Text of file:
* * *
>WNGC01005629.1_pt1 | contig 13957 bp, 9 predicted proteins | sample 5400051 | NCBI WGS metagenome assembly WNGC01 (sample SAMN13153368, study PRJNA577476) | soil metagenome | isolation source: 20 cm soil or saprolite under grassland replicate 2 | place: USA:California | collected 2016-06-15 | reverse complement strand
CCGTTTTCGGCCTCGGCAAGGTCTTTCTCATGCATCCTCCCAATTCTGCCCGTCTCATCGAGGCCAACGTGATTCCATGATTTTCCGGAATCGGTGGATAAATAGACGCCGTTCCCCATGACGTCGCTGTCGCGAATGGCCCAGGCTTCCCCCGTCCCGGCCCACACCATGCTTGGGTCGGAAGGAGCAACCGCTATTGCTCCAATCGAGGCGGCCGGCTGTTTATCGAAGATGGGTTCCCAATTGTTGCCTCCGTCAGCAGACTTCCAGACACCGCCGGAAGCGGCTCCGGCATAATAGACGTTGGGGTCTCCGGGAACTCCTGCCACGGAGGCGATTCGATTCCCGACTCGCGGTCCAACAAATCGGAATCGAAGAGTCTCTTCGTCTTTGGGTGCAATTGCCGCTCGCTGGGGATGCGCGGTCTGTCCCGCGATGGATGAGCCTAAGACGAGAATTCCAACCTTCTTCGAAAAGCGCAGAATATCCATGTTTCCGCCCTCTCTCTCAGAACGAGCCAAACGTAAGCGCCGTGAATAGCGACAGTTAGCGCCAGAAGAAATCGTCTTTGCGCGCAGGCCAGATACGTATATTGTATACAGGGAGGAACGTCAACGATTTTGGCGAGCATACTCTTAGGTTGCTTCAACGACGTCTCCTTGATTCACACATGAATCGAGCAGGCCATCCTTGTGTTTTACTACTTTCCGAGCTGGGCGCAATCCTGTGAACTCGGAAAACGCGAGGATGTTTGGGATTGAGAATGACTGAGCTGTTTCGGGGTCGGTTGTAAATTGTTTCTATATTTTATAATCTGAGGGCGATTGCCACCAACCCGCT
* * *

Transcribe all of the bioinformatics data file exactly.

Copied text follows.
>WNGC01005629.1_pt1 | contig 13957 bp, 9 predicted proteins | sample 5400051 | NCBI WGS metagenome assembly WNGC01 (sample SAMN13153368, study PRJNA577476) | soil metagenome | isolation source: 20 cm soil or saprolite under grassland replicate 2 | place: USA:California | collected 2016-06-15 | reverse complement strand
CCGTTTTCGGCCTCGGCAAGGTCTTTCTCATGCATCCTCCCAATTCTGCCCGTCTCATCGAGGCCAACGTGATTCCATGATTTTCCGGAATCGGTGGATAAATAGACGCCGTTCCCCATGACGTCGCTGTCGCGAATGGCCCAGGCTTCCCCCGTCCCGGCCCACACCATGCTTGGGTCGGAAGGAGCAACCGCTATTGCTCCAATCGAGGCGGCCGGCTGTTTATCGAAGATGGGTTCCCAATTGTTGCCTCCGTCAGCAGACTTCCAGACACCGCCGGAAGCGGCTCCGGCATAATAGACGTTGGGGTCTCCGGGAACTCCTGCCACGGAGGCGATTCGATTCCCGACTCGCGGTCCAACAAATCGGAATCGAAGAGTCTCTTCGTCTTTGGGTGCAATTGCCGCTCGCTGGGGATGCGCGGTCTGTCCCGCGATGGATGAGCCTAAGACGAGAATTCCAACCTTCTTCGAAAAGCGCAGAATATCCATGTTTCCGCCCTCTCTCTCAGAACGAGCCAAACGTAAGCGCCGTGAATAGCGACAGTTAGCGCCAGAAGAAATCGTCTTTGCGCGCAGGCCAGATACGTATATTGTATACAGGGAGGAACGTCAACGATTTTGGCGAGCATACTCTTAGGTTGCTTCAACGACGTCTCCTTGATTCACACATGAATCGAGCAGGCCATCCTTGTGTTTTACTACTTTCCGAGCTGGGCGCAATCCTGTGAACTCGGAAAACGCGAGGATGTTTGGGATTGAGAATGACTGAGCTGTTTCGGGGTCGGTTGTAAATTGTTTCTATATTTTATAATCTGAGGGCGATTGCCACCAACCCGCT